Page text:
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Topic: Questions regarding Voltage regulators (Read 1 time) previous topic - next topic

Cue2

Jan 20, 2013, 04:14 am Last Edit: Jan 20, 2013, 04:16 am by Cue2 Reason: 1
If a positive voltage is applied to the output pin of a LM7805 voltage regulator while the input pin is left floating (with 10uF capacitor to ground) will this damage the regulator?

If I want a 3.3V supply from say a 9V battery is there any disadvantage in using the output of a 5V regulator as the input of a 3.3V regulator rather than wiring the battery straight to the 3.3V ?

LarryD

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If a positive voltage is applied to the output pin of a LM7805 voltage regulator while the input pin is left floating (with 10uF capacitor to ground) will this damage the regulator?

The only way to answer this is to connect it correctly and see if it still works.

Quote
If I want a 3.3V supply from say a 9V battery is there any disadvantage in using the output of a 5V regulator as the input of a 3.3V regulator rather than wiring the battery straight to the 3.3V ?

I believe you need more than a 2 volt difference between i/p and o/p.

Why wouldn't you just connect the Vin to the i/p of both regulators?
The way you have it in your schematic isn't the same as how you have it wired up!

CrossRoads

Damage may occur:

Texas Instruments:
http://www.ti.com/lit/ds/symlink/lm340-n.pdf (covers 78xx series regulators also)

SHORTING THE REGULATOR INPUT
When using large capacitors at the output of these regulators, a protection diode connected input to output
(Figure 9) may be required if the input is shorted to ground. Without the protection diode, an input short will
cause the input to rapidly approach ground potential, while the output remains near the initial VOUTbecause of the
stored charge in the large output capacitor. The capacitor will then discharge through a large internal input to
output diode and parasitic transistors. If the energy released by the capacitor is large enough, this diode, low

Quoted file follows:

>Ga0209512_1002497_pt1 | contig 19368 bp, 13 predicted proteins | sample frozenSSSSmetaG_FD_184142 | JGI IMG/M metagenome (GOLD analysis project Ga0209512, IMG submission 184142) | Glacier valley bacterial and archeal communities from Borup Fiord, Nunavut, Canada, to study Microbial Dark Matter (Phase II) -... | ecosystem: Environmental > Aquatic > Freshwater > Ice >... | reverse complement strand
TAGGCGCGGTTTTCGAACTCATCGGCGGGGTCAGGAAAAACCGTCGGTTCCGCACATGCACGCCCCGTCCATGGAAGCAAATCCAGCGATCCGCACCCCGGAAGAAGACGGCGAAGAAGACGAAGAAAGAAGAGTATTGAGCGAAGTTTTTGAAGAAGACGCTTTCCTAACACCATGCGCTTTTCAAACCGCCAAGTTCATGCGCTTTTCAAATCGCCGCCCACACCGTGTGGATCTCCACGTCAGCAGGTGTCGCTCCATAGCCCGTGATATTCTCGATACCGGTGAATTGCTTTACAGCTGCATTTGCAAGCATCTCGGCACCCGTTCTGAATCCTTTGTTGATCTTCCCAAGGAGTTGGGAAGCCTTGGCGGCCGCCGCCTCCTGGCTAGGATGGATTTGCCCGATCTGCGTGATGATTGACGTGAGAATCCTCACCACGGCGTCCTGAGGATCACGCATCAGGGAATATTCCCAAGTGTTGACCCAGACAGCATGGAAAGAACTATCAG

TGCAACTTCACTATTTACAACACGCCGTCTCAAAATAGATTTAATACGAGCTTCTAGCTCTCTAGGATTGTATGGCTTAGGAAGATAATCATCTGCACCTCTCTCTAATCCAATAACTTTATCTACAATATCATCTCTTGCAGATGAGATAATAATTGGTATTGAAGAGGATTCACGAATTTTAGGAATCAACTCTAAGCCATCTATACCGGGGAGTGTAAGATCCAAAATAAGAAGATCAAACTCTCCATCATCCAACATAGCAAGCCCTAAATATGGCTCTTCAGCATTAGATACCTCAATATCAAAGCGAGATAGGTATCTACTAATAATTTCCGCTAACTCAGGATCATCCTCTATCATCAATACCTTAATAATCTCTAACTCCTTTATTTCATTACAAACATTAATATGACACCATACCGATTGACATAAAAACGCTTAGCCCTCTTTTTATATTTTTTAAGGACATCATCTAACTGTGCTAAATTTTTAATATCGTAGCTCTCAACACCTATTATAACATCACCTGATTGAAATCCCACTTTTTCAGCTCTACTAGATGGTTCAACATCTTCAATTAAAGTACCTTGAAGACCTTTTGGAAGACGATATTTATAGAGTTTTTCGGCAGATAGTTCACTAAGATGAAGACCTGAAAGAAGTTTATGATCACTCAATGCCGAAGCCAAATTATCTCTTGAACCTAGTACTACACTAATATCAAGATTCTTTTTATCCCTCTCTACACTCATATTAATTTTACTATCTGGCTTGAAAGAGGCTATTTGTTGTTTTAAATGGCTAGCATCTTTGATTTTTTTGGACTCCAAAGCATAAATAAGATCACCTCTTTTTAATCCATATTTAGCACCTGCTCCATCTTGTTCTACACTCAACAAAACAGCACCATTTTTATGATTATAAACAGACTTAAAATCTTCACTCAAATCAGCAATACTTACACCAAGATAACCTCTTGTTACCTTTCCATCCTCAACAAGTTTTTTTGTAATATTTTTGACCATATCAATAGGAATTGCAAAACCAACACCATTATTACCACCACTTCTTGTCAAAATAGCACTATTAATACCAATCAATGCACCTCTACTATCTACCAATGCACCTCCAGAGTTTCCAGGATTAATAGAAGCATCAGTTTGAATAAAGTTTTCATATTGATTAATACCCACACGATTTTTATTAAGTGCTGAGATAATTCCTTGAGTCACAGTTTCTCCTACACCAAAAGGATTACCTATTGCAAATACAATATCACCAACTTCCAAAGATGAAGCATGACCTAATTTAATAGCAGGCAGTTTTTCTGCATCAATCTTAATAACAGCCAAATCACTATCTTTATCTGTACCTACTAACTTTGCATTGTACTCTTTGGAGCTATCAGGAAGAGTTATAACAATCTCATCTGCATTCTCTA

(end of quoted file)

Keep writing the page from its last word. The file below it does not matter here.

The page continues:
current metal and the regulator will be destroyed. The fast diode in Figure 9 will shunt most of the capacitors
discharge current around the regulator. Generally no protection diode is required for values of output capacitance
? 10 ?F.
RAISING THE OUTPUT VOLTAGE ABOVE THE INPUT VOLTAGE
Since the output of the device does not sink current, forcing the output high can cause damage to internal low
current paths in a manner similar to that just described in the "Shorting the Regulator Input" section.

Solution shown is 1N4002 from output (Anode) to input (cathode)

Fairchild
http://www.fairchildsemi.com/ds/LM/LM7805.pdf
Nothing mentioned

Read the datasheet for other sources to be sure.
Diode from out to in will certainly not hurt.
Designing & building electrical circuits for over 25 years.  Screw Shield for Mega/Due/Uno,  Bobuino with ATMega1284P, & other '328P & '1284P creations & offerings at  my website.

SirNickity

I wish my datasheet had said something about that.  I don't know if it's not much concern for the parts I use, or if they just neglected to warn about that particular case.  Nothing I've made so far has suffered, but as I very recently became aware of this practice, all my future projects will incorporate it.

Sometimes it seems that "low parts count" is synonymous with "not very robust".

CrossRoads

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"low parts count" is synonymous with "not very robust"


Agreed.
Designing & building electrical circuits for over 25 years.  Screw Shield for Mega/Due/Uno,  Bobuino with ATMega1284P, & other '328P & '1284P creations & offerings at  my website.

BillO

If the input to the regulator is left floating and not grounded accidentally, or attached to a lower voltage source, there should be no problem.  But as CrossRoads noted, a diode sure won't hurt.


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"low parts count" is synonymous with "not very robust"


I am not sure I agree with this.
Facts just don't care if you ignore them.

CrossRoads

Take a look at this for a well protected board

http://ruggedcircuits.com/html/ruggeduino.html